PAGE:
Power Faith and Fantasy: America In The Middle East 1776 To The Present Updated Edition Paperback – Apr 12 2011
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From Publishers Weekly
In this engaging if unbalanced survey, the author of the acclaimed Six Days of War finds continuity in U.S. relations with the Middle East from the early 19th-century war against the Barbary pirates to today's Iraq war. As America's power grew, he contends, strategic considerations became complicatedby the region's religious significance, especially to the Protestant missionaries whose interests drove U.S. policyin the 19th century and who championed a Jewish state in Palestine long before the Zionist movement took up that cause. Meanwhile, Oren notes, Americans' romantic fantasies about the Muslim world (as expressed in Mideast-themed movies) have repeatedly run aground on stubborn, squalid realities, most recently in the Iraq fiasco. Oren dwells on the pre-WWII era, when U.S.-Mideast relations were of little significance. The postwar period, when these relations were central to world affairs, gets shoehorned into 127 hasty pages, and the emphasis on continuity gives short shrift to the new and crucial role of oil in U.S. policy making. Oren's treatment views this history almost entirely through American eyes; the U.S. comes off as usually well intentioned and idealistic, if often confused and confounded by regional complexities. Oren's is a fluent, comprehensive narrative of two centuries of entanglement, but it's analytically disappointing. Photos. (Jan. 15)
Copyright © Reed Business Information, a division of Reed Elsevier Inc. All rights reserved. --This text refers to an out of print or unavailable edition of this title.
This engrossing, informative, and frequently surprising survey of U.S. involvement in the Middle East over the past 230 years is particularly timely. Oren, a frequent contributor to the New York Times, Wall Street Journal, and New Republic, illustrates that American interests have frequently combined elements of romanticism, religious fervency, and hardheaded power politics. In the early nineteenth century, President Jefferson, perhaps acting against his own instincts to remain aloof from the affairs of the Old World, sent the infant American navy to confront the Barbary pirates off the coast of North Africa. Like many of our future endeavors in the region, the results were a mixture of success, failure, and farce. Other episodes covered here that are particularly interesting include previously obscure American efforts to locate the source of the Nile and the efforts by American missionaries to convert vast numbers of Ottoman subjects. But Oren is at his best when describing American involvement in the twentieth century as the U.S. replaced Britain as the dominant "imperial" power in the area. Appealing to both scholars and general readers. Jay Freeman
Copyright © American Library Association. All rights reserved --This text refers to an out of print or unavailable edition of this title.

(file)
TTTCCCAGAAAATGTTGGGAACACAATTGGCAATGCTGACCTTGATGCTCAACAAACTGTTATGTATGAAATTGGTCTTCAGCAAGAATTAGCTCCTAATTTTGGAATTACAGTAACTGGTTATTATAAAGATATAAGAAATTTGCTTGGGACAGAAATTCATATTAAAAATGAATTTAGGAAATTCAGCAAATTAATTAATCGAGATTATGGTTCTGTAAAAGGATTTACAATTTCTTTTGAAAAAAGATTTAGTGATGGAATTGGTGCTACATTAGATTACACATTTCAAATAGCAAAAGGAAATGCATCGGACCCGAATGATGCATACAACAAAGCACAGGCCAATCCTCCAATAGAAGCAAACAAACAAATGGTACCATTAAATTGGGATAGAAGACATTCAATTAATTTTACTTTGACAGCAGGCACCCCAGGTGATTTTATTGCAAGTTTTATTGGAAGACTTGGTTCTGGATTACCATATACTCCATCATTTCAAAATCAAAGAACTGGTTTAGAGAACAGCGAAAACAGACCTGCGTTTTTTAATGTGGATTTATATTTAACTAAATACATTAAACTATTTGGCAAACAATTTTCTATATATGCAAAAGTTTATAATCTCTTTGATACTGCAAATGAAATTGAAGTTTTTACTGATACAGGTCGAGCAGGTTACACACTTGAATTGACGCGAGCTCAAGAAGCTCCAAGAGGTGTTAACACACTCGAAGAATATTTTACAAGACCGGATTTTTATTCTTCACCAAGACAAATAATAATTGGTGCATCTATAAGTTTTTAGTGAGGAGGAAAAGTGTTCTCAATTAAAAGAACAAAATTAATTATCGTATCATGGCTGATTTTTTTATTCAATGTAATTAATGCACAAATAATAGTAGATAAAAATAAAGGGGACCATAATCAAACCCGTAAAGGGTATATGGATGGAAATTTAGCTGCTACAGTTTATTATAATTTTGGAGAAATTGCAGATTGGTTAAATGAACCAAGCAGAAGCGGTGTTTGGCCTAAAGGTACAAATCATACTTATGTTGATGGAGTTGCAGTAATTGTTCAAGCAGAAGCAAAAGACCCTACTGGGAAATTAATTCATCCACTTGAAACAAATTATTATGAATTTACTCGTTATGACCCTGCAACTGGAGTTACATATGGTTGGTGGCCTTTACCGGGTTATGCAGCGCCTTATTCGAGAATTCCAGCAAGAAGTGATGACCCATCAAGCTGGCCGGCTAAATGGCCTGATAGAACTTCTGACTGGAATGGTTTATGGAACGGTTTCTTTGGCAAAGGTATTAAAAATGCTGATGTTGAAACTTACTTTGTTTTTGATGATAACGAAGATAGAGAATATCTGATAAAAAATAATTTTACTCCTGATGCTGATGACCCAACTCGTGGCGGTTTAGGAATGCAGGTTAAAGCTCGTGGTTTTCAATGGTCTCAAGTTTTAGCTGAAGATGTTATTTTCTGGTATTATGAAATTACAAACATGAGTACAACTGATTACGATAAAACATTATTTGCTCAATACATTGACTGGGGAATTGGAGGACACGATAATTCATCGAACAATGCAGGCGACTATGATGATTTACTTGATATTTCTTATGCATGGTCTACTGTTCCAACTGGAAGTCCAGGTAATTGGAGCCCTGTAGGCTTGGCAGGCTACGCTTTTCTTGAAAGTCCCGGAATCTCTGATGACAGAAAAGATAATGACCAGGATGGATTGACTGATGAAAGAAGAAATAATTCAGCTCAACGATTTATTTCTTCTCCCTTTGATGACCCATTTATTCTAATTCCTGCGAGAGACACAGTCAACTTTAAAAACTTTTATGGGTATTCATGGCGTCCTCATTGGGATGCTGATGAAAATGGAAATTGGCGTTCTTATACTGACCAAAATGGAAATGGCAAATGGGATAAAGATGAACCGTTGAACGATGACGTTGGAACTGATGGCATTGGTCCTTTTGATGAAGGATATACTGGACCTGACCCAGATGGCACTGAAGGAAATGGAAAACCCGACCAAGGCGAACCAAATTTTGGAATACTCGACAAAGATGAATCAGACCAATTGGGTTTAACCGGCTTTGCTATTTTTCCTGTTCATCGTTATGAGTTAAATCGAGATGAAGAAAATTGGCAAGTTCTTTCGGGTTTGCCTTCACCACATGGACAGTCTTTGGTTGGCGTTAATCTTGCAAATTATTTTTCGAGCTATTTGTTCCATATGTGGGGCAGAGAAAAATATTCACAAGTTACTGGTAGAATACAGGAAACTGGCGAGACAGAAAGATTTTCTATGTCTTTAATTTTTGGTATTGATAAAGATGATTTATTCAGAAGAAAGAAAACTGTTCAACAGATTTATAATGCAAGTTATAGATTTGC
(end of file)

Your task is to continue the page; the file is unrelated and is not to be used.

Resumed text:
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Top Customer Reviews
Author Michael Oren does an excellent job of illustrating the various motivations that have driven American policy in the Middle East over the centuries. After the defeat of the Barbary States American interest in the Middle East was defined by Faith-based initiatives intending to restore the Jews to the Holy Land. Others established education institutions that transformed Egypt and other Middle Eastern countries. By the administration of Theodore Roosevelt, kidnapping was again the cause of contention as Roosevelt demanded that "This government wants Perdicaris alive or Raisuli dead." As Roosevelt's projection of American power gave way to Wilsonian idealism, this minister's son was again driven by ideals of Faith and an unwillingness to jeopardize American citizens working in the schools previously established. This unwillingness prevented a U.S. declaration of war against the Ottoman Empire during World War I. The lack of involvement kept the U.S.Read more ›
Most notably, Oren describes the personalities of the people involved, and reminds us through evidence and quotes, that the policies of countries (whether democracy, autocracy or other) are shaped by the sentiments, education and background of their leaders. Mr. Oren runs through not only the leaders of the Middle Eastern countries in each phase, but goes in depth on the up-bringing and cultural leanings of each U.S. President (i.e., most of them) who had influence to bear on the events in the Middle East.
The book is crafted into seven sections, roughly paralleling developments in US History: independence, before the Civil War, during the Civil War, as America becomes a power, WWI, oil and WWII, and a brief skim over the years since WWII. In each section are weaved the three themes of Faith (religeous influences, including Zionist, pro-Arab, anti-Semite, etc.), Power (US ideas of democracy vs. European Imperialism, Soviet Communism, Arab self-rule) and Fantasy (films, impressions).
I enjoyed this book because Mr. Oren presented facts, not judgements, difficult to do in history as you can make the facts say what you want. But he convincingly presents as many perspecitves to each issue as he can.Read more ›
Most recent customer reviews
This is not just a work of history, but it must rank as one of the greatest works of history in the modern era. Read morePublished 4 months ago by Historygypsy
Michael Oren does a phenomenal job of researching and describing in vivid detail the historical events during the Ottoman Empire, in showing the roots of Muslim intolerance toward... Read morePublished on March 17 2013 by Mosheh Vineberg